Does a salty diet actually make you thirsty?
Salt is an essential part of most of our diets. Serving as a flavour enhancer, salt is an important part of digestion, as it increases the hydrochloric acid content of our digestive fluids.
But salt has also gained a bad reputation causing ill effects on our heath due to excessive consumption.
One of things we’ve heard for a long time is that salt makes your thirstier. But it turns out that this is not true.
A study conducted by a group of scientists during a simulated mission to Mars, found that “cosmonauts” who ate more salt, retained more water and weren’t as thirsty but needed more energy.
It seems that the salt was triggering mechanisms which led the kidneys to conserve water while the salt stayed in the urine.
Scientists have known for a long time that salt intake activates the production of more urine and it was assumed that the extra fluid came from drinking.
But now researchers from the German Aerospace Center (DLR), the Max Delbrück Center for Molecular Medicine (MDC), Vanderbilt University and colleagues around the world, tested the hypothesis that an increase in salt intake of 6 g/d would change fluid balance in men living under ultra-long-term controlled conditions.
And this is where the simulated mission to Mars comes in. It provided the environment needed to measure and control every aspect of a person’s nutrition, water consumption and salt intake.
For this study, 10 healthy men were sealed into a mock spaceship over two simulated flight missions of 105 days and 205 days. Both groups had identical diets except over several periods lasting a few weeks when they were given three salt intake levels (12, 9, or 6 g/d).
The results confirmed high salt intake led to a higher salt content in urine and re-established the correlation between the amount of salt and overall quantity of urine.
However, the increase did not seem to be due to more drinking or thirst. The salty diet caused the participants to drink less water. It seems that the salt was triggering mechanisms which led the kidneys to conserve water while the salt stayed in the urine.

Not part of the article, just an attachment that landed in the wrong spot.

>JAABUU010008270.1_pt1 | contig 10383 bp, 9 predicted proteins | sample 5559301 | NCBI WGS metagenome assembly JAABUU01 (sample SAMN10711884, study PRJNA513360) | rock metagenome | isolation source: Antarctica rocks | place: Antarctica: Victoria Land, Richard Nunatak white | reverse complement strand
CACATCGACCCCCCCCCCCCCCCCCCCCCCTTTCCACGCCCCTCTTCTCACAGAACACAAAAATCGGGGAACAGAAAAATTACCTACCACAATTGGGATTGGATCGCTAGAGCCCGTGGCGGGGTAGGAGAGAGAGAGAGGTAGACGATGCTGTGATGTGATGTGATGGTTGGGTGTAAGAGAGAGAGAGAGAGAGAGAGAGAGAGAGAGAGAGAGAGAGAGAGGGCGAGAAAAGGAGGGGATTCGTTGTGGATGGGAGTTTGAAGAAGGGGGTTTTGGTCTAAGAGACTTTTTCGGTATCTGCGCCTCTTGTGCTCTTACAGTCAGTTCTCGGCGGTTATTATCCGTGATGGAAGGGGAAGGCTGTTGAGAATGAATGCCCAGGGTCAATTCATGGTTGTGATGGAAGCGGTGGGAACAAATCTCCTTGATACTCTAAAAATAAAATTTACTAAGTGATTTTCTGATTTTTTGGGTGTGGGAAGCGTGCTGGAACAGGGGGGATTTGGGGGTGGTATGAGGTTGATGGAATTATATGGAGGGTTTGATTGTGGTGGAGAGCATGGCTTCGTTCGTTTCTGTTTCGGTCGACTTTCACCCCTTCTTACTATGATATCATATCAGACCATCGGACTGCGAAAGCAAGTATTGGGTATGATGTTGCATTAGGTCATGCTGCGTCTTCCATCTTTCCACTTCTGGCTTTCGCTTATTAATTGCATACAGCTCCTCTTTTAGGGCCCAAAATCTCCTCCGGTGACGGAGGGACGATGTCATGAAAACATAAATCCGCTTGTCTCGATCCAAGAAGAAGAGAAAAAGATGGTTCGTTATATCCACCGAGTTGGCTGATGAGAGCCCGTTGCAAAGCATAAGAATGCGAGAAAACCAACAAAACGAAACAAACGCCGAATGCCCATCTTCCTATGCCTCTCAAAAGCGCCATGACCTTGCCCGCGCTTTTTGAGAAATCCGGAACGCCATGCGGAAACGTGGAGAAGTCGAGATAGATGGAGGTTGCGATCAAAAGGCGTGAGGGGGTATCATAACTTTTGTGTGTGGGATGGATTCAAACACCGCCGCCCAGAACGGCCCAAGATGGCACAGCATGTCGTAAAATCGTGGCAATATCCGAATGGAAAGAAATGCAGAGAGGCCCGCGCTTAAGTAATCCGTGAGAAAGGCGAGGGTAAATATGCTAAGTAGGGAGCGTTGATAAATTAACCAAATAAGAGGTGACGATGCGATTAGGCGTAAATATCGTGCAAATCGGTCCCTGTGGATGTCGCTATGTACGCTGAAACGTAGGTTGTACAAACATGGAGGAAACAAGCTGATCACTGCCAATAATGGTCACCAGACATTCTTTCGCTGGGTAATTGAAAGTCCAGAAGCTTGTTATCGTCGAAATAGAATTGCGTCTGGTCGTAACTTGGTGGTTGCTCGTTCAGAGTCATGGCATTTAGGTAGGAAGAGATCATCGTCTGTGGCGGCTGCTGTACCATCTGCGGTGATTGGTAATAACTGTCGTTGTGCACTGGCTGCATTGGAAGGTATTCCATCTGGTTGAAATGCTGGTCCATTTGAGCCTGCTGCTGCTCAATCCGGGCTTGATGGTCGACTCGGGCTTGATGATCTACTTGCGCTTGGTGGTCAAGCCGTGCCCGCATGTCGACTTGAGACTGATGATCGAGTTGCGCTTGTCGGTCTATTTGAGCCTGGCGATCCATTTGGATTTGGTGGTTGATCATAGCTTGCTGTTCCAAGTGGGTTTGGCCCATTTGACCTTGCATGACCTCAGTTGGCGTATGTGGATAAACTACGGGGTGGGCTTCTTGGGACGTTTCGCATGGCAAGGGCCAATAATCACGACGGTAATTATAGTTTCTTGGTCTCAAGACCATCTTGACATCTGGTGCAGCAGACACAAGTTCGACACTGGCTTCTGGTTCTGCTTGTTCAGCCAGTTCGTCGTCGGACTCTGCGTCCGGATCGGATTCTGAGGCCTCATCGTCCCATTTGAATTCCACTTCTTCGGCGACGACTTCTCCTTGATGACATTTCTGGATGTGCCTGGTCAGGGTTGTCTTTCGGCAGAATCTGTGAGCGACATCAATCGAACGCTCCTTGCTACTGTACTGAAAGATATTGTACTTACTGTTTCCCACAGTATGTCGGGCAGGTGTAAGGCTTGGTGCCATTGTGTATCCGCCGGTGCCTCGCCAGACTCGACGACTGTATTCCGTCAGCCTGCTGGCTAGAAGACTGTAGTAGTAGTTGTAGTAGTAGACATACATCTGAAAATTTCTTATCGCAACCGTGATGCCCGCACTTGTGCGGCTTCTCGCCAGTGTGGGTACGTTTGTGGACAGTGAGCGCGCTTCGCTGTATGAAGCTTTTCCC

These finding were in contrast to the previous hypothesis that the charged sodium and chloride particles dragged water molecules into the urine.
In another study, mice were given a high salt diet which increased the urea accumulation in the kidney, where is counter-acts the water drawing properties of sodium and chloride.
Urea is a substance which is found in muscles and liver and helps in shedding nitrogen.
Synthesizing urea take a lot of energy, which explains why mice on a high salt diet were eating more. The participants from the space mission study on a high salt diet also complained about being hungry.
This has revised scientists’ view of urea and its function It is not a waste product but an important osmolyte, a compound that binds to water and helps transport it. It helps to keep water in our bodies when we get rid of salt in our urine.
Now that we know salt triggers hunger pangs, perhaps not over consuming salt may benefit our body even more, unless you were off to Mars.
Source: Journal of Clinical Investigation, Journal of Clinical Investigation
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